A line of red X’s made out of tape led the way Saturday into the Target at the Oxford Exchange. Inside, stickers reminded people to practice social distancing and employees wore masks as they worked.
The dressing rooms in the back corner of the store were closed, the entrance blocked by a clothes rack and a caution sign. All were efforts by the store to prevent the spread of COVID-19.
Despite this, dozens of people were there.
Hundreds were out shopping or walking outside Saturday after Gov. Kay Ivey ordered Thursday that tourist attractions, theaters and other entertainment venues could reopen at half their normal occupancy.
They said it wasn’t a normal time out, but they were glad that things were reopening.
Joanna Parham of Villa Rica, Ga., who was wearing a mask, described her shopping trip as “strange.”
“It’s different, just with the mask,” Parham said.
Parham, who wanted to buy a dress, said it was harder to find one because many stores were still closed and the ones that were open had restrictions in place.
“I couldn’t even try on shoes,” Parham said of her time in Target. “They wouldn’t even let me put on a sandal.”
Amber Randall of Talladega said she didn’t yet feel safe as she walked in front of Old Navy. She said it was her first day out and she had to buy a retirement gift for a co-worker. She said she make a point of staying away from other people.
“I’m not liking it,” she said. “I’m only out because I’ve got to be.”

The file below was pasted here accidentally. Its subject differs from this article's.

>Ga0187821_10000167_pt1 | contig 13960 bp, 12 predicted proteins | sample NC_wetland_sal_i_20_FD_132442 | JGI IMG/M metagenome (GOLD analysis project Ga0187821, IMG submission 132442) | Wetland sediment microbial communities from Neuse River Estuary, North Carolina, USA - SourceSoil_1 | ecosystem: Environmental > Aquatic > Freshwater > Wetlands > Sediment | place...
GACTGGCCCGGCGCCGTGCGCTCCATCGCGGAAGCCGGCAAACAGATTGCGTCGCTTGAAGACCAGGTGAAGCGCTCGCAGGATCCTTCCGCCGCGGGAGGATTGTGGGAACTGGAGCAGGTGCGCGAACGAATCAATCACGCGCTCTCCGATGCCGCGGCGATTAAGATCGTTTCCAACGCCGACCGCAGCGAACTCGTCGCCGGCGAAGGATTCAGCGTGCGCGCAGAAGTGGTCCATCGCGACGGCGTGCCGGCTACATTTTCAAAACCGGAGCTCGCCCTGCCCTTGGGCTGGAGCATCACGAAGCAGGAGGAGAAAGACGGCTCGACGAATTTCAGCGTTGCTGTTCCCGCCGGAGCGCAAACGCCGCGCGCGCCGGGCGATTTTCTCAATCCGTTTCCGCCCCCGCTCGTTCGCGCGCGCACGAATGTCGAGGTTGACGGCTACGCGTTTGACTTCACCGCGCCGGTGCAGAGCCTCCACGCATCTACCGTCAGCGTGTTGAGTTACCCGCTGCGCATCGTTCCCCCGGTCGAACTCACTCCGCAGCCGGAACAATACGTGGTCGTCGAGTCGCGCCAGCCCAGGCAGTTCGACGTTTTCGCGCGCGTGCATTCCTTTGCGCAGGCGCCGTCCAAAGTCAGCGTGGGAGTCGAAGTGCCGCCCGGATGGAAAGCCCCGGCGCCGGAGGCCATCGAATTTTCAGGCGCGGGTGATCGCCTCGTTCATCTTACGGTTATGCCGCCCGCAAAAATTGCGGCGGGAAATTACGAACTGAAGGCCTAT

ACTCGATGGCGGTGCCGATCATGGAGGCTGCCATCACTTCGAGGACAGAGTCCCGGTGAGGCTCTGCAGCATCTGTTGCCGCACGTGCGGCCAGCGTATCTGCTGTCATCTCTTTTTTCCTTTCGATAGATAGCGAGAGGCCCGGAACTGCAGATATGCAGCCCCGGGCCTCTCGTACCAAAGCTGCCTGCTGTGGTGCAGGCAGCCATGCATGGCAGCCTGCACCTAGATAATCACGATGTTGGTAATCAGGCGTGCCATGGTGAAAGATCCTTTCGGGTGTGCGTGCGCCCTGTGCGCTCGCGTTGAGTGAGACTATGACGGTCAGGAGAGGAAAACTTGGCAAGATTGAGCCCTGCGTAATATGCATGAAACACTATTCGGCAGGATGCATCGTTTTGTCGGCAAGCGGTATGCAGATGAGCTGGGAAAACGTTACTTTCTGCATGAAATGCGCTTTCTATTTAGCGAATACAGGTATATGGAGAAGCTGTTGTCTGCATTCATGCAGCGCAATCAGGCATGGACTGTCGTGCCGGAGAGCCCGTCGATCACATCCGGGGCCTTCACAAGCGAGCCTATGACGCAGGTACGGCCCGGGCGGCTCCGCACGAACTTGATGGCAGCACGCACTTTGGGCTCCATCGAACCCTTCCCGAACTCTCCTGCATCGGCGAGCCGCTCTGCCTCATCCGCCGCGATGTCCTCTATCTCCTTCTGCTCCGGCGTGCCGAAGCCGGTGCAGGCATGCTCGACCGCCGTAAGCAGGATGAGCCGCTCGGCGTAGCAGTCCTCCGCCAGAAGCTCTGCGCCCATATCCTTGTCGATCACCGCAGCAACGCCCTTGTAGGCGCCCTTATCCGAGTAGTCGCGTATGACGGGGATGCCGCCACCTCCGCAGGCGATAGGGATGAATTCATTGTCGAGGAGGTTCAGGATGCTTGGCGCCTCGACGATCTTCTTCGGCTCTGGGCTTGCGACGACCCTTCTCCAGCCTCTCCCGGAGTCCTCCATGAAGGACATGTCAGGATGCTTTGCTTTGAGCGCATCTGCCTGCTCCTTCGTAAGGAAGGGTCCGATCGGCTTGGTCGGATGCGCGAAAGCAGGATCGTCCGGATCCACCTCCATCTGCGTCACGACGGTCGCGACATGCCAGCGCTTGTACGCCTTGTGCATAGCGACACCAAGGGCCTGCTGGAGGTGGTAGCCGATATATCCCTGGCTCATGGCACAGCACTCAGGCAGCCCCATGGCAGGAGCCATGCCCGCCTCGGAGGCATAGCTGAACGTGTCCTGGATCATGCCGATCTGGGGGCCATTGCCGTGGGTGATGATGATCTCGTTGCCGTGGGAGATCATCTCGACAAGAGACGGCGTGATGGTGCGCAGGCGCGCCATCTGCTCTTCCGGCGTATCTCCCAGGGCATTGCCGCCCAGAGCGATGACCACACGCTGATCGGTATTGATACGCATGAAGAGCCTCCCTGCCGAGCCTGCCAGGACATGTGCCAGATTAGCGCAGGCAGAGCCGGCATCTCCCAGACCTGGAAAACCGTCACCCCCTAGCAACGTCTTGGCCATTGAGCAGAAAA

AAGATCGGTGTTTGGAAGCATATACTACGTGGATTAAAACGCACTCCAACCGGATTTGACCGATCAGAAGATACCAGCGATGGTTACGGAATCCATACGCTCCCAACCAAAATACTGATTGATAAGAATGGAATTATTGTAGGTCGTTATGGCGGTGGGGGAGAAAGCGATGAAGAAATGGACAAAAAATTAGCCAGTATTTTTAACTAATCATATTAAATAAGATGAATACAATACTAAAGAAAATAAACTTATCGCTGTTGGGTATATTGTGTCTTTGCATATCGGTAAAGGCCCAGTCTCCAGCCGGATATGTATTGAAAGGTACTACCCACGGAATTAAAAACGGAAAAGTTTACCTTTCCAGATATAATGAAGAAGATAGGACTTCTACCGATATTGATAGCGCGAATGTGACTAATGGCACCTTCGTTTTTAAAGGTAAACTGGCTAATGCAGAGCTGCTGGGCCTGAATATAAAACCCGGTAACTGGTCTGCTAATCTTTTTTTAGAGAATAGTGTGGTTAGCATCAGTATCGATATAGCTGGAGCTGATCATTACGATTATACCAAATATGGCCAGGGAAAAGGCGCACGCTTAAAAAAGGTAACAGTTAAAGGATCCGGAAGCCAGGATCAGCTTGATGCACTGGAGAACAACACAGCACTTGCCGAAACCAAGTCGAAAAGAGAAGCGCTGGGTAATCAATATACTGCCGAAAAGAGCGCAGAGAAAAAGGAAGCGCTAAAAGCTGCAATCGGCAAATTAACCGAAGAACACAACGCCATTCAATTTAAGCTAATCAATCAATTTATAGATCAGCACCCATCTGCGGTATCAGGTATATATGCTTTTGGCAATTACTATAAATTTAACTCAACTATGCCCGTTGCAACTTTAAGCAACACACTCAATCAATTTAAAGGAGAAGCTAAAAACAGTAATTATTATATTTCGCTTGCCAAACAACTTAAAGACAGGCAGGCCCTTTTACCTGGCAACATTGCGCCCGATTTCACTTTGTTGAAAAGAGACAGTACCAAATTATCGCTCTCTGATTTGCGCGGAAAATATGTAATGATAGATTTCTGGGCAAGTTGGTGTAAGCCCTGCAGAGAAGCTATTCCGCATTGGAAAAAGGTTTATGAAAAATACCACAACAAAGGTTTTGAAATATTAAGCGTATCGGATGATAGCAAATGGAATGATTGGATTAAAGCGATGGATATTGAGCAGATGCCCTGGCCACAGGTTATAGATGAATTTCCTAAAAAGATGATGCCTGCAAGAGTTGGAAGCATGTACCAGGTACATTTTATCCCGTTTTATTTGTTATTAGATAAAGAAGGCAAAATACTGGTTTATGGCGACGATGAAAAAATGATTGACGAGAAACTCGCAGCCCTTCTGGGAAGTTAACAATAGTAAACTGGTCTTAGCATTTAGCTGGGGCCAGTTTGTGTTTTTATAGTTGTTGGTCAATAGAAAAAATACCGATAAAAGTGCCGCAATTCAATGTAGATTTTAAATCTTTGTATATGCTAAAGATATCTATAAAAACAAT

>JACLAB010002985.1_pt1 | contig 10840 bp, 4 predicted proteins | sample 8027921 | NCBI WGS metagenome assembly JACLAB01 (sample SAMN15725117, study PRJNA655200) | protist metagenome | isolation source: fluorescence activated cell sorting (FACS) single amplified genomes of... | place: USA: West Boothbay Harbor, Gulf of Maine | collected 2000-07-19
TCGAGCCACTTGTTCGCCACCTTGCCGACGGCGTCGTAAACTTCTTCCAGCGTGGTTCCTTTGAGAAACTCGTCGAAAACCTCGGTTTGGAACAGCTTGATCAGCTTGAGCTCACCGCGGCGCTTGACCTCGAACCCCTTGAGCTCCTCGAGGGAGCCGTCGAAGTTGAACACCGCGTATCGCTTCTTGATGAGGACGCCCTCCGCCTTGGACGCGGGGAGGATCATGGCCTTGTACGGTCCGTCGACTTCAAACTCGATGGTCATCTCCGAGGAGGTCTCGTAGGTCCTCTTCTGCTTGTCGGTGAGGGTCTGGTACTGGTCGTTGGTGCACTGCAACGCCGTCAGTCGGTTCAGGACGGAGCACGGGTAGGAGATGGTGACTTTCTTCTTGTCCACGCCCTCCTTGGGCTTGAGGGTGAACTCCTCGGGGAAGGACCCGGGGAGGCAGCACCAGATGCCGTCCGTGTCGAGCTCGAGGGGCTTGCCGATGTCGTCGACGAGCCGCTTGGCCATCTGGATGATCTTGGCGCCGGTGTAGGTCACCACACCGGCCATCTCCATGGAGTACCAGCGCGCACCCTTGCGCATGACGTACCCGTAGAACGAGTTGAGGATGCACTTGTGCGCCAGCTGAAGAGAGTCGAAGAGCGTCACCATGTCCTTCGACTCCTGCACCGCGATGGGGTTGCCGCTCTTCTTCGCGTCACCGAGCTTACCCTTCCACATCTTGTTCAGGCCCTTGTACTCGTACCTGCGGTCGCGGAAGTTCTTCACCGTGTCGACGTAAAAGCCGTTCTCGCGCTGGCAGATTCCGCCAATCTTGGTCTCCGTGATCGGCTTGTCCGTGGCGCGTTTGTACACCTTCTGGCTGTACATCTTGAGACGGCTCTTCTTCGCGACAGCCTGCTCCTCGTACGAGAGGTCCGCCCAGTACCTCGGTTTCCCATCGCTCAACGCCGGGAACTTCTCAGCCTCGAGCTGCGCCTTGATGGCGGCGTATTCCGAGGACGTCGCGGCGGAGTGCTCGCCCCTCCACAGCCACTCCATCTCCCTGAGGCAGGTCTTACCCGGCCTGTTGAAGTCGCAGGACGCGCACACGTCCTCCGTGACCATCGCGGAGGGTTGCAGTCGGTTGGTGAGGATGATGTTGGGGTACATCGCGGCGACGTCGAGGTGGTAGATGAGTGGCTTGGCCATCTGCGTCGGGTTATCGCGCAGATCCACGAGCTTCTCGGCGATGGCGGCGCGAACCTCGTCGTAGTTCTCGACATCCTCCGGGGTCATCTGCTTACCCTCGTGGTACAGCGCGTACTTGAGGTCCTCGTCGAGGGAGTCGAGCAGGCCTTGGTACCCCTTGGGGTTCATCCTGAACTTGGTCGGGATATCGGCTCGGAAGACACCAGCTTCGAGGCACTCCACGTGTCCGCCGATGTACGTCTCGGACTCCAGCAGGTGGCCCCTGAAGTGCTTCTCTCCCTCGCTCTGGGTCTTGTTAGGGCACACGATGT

Randall, flanked by her two daughters, said only one of them had a mask, so she felt there was no point in wearing one if they all three weren’t going to.
Several dozen people also walked the corridors at the Quintard Mall. Some walked in pairs or small groups, but they appeared to keep their distance from each other. About half of the stores were open.
Jarrod Cuthrell, who works in the fragrance department at Dillard’s, said Saturday was busy. Lately, he said, the store had about the same number of sales it had made this time last year.
“We’re doing really well, comparatively,” he said, sitting in the food court on his lunch break.
He said the store kept hand sanitizer “everywhere,” and employees had to wear masks and take their temperatures before their shifts.
Angela Turner of Talladega, also with her two daughters, said there were good things and bad things about her shopping trip at the mall.
She said she was happy to finally be able to see an item in person before buying it.
“You still get to come by and look at things at stores like you can’t online,” she said.
However, she said, many of her family’s favorite stores, such as Rue21, Bath and Body Works and the AmStar movie theater, were still closed.
A handful of people could be found at Choccolocco Park, less than a mile south of the Exchange. The fence around the playground there was padlocked shut.
Lyndonna Charles of Oxford, who sat at a picnic table near the park’s restrooms, said the park had been open through the pandemic, but it looked like there were a few more people than normal.
“It’s nice to slowly get back to normal,” she said. “I would stress slowly.”
She said she felt good about being out, especially since the track was big enough to accommodate everyone who was there.
“Everybody has their space,” Charles said. “It’s probably one of the safer places to be.”
Jerry and Rachel Boyd of Anniston, who were walking on the track surrounding the park’s lake, said they felt safe there and in other public spaces.
“We’re not afraid to go into Publix or TJ Maxx,” Rachel Boyd said. “We have our masks, of course.”
Jerry Boyd said the couple had been to a mall in Douglasville, Ga., the day before, and more than half of the stores were closed.
He said the reopenings weren’t going “well enough.” In a big city, he said, he’d understand the closings and restrictions, but not in Calhoun County.
“They need to reopen everything,” Boyd said. “This is overblown.”